September 18th, 2019


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The Devil in Amber, by Mark Gatiss

Second paragraph of third chapter:
I'd had an uneasy night — once my eyes closed — caught in a nightmarish New York of the future, all sky-scraping apartment blocks and rocket ships, as in those unpleasant German films. The dream-me, wearing only queerly tight underwear with President Coolidge's name embroidered about the waist, sauntered past the Algonquin, the pavement transformed into a howling white tunnel of cocaine. Overhead, Hubbard the Cupboard was performing dazzling aerobatics like Lucky Lindy, but the smoke trailing from his rocket-ship transformed into narcotics too, falling on my shoulders like snow. As his machine roared past, I distinctly saw bright rivulets of blood pouring from the aviator's nostrils and the dead man laughing at me, fit to burst.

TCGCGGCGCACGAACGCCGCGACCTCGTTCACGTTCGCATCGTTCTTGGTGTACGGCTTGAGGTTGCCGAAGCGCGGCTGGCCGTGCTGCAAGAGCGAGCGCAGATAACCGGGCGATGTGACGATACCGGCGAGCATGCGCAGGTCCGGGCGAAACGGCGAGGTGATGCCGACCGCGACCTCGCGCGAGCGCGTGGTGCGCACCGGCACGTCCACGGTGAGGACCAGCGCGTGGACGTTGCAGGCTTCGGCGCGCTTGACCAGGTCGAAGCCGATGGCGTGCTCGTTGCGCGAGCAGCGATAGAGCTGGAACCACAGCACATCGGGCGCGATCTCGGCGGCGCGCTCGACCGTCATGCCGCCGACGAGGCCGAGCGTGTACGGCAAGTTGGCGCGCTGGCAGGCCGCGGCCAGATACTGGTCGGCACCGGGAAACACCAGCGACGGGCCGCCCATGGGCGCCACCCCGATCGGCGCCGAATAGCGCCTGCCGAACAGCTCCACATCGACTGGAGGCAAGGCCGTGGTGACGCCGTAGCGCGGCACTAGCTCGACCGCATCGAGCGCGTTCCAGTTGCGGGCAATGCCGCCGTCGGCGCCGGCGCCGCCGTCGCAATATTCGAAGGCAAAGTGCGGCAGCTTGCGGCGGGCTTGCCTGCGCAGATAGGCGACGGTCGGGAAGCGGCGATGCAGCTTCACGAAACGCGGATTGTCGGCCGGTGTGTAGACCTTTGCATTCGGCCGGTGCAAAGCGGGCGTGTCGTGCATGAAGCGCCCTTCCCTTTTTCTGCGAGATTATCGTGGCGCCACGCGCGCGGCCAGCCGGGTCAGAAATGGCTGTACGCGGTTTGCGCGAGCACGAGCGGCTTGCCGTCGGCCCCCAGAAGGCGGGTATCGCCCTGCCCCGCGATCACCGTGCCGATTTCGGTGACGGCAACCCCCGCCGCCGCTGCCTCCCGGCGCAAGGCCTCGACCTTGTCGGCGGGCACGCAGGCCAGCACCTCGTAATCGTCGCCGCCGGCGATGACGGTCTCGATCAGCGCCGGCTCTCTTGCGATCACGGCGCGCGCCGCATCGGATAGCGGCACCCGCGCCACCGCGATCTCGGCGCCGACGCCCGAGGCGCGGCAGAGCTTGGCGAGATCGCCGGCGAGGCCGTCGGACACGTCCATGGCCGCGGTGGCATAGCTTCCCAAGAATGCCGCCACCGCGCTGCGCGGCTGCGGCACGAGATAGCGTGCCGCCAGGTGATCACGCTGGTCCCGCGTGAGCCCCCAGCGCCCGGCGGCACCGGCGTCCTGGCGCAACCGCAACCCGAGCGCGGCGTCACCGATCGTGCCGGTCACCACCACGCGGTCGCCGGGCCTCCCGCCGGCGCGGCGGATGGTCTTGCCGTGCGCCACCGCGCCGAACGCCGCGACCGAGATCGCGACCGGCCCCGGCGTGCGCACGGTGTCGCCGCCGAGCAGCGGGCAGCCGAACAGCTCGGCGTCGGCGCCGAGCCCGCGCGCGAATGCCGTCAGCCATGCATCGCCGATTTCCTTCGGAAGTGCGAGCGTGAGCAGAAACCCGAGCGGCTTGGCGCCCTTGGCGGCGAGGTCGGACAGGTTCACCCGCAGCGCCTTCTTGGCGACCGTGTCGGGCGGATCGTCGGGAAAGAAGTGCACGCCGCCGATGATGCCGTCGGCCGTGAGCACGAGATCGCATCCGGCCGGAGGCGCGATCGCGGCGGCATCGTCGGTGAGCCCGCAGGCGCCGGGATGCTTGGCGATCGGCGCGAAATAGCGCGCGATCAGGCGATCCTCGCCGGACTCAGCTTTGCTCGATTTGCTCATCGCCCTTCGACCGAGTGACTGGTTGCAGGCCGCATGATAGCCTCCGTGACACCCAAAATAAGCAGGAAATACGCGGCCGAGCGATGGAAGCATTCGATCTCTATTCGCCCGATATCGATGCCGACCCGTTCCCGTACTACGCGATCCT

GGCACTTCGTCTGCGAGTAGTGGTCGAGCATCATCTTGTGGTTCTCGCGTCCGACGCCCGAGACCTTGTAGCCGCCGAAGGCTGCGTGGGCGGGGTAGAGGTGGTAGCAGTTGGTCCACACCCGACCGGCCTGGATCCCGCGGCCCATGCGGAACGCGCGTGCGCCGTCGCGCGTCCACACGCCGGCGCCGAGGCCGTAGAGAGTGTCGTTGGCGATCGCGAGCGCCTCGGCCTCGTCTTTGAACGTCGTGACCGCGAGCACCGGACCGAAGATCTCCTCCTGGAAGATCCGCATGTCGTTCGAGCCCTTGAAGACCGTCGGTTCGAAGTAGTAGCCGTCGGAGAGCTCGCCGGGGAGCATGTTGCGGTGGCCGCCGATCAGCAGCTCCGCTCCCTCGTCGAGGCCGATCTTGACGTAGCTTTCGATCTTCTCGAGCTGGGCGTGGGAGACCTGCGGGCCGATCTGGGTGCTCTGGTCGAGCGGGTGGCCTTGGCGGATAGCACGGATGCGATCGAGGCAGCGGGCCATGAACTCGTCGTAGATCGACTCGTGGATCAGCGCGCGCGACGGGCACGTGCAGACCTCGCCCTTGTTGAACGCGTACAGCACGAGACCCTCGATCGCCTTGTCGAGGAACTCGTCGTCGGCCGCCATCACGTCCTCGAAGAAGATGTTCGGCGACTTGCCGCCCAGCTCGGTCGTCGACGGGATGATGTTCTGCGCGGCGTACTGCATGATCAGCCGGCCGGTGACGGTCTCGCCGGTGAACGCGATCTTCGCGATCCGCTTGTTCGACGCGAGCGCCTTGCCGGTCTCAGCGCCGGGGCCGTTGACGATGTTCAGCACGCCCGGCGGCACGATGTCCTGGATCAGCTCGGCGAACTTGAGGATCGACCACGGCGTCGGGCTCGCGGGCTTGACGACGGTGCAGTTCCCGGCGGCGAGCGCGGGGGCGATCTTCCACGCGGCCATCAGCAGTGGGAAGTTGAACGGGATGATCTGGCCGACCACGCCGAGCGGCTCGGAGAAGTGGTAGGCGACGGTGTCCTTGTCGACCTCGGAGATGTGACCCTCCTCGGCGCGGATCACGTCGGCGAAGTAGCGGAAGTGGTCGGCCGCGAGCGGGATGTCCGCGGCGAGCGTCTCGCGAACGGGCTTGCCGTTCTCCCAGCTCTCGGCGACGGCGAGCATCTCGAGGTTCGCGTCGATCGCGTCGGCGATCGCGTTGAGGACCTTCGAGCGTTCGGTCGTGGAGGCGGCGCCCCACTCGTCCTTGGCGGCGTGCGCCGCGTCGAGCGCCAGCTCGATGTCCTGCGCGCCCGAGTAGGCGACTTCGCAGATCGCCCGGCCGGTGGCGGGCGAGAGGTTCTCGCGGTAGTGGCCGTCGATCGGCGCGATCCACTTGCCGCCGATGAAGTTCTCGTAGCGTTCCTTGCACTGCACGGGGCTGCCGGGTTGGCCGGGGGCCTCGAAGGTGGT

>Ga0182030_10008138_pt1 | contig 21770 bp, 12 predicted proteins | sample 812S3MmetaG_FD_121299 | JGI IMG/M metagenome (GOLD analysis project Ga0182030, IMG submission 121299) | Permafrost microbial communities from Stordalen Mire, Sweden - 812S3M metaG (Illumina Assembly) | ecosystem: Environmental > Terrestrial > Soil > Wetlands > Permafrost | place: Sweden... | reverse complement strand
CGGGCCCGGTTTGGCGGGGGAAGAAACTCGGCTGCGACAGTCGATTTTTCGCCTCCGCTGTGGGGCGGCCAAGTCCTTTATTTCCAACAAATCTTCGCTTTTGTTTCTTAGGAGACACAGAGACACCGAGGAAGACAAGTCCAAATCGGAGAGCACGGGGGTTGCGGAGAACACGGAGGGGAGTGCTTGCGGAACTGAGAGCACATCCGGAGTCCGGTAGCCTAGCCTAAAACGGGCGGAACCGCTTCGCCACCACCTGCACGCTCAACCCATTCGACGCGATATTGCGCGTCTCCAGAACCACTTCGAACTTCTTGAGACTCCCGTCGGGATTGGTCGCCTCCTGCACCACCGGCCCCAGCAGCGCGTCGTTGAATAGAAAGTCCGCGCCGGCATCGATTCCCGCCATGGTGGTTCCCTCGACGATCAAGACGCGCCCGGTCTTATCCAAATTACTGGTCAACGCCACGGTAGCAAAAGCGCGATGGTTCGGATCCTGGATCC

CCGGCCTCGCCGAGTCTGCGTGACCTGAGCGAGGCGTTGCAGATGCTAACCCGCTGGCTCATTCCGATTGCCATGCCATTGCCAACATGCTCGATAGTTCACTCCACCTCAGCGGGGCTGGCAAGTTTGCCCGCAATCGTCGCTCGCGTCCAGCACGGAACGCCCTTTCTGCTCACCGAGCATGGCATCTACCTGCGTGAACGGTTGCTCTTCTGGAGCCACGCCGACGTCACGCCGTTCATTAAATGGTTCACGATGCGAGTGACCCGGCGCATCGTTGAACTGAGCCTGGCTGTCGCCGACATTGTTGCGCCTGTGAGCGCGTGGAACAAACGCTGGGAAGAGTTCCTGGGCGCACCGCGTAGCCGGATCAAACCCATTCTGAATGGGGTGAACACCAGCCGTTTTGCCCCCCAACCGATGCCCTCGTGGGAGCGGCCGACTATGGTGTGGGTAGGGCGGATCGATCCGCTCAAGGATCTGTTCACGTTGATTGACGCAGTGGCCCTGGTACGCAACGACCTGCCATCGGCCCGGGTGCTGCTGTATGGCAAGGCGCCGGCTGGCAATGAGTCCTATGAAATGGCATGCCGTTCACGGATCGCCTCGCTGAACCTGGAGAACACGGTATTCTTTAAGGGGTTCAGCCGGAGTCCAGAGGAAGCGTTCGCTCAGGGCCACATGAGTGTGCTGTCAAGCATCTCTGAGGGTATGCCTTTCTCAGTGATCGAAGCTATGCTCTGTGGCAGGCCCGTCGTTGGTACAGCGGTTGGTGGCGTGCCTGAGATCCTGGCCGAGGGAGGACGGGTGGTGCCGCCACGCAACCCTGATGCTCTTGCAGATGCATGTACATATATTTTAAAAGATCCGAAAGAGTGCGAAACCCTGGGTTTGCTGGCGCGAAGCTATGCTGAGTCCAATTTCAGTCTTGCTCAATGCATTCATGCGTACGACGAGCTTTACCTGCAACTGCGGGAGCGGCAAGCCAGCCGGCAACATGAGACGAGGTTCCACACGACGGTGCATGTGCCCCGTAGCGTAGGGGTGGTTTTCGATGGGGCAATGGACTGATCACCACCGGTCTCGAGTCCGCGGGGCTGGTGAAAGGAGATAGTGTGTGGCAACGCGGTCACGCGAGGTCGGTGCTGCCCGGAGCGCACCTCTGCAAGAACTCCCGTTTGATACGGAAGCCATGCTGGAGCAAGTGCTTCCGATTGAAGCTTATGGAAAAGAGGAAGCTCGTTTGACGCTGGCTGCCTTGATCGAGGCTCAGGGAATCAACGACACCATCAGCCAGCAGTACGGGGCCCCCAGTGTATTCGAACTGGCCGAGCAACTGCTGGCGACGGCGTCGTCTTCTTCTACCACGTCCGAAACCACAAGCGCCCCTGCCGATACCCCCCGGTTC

Sequel to The Vesuvius Club, which I haven’t read. Painter and occasional spy Lucifer Box gets mixed up in improbable occult conspiracies involving weird politics in 1920s New York and England. I didn’t get much out of this; I felt that Box was a little too pleased with himself, and the conspiracy both too implausibly complex and not sufficiently connected with the real history of the time to be very satisfying. I’ve liked most of Gatiss’s Doctor Who books, but didn’t get much out of this. You can get it here.

This was my top unread book acquired in 2017. Next on that list is The Last Days of New Paris, by China Miéville.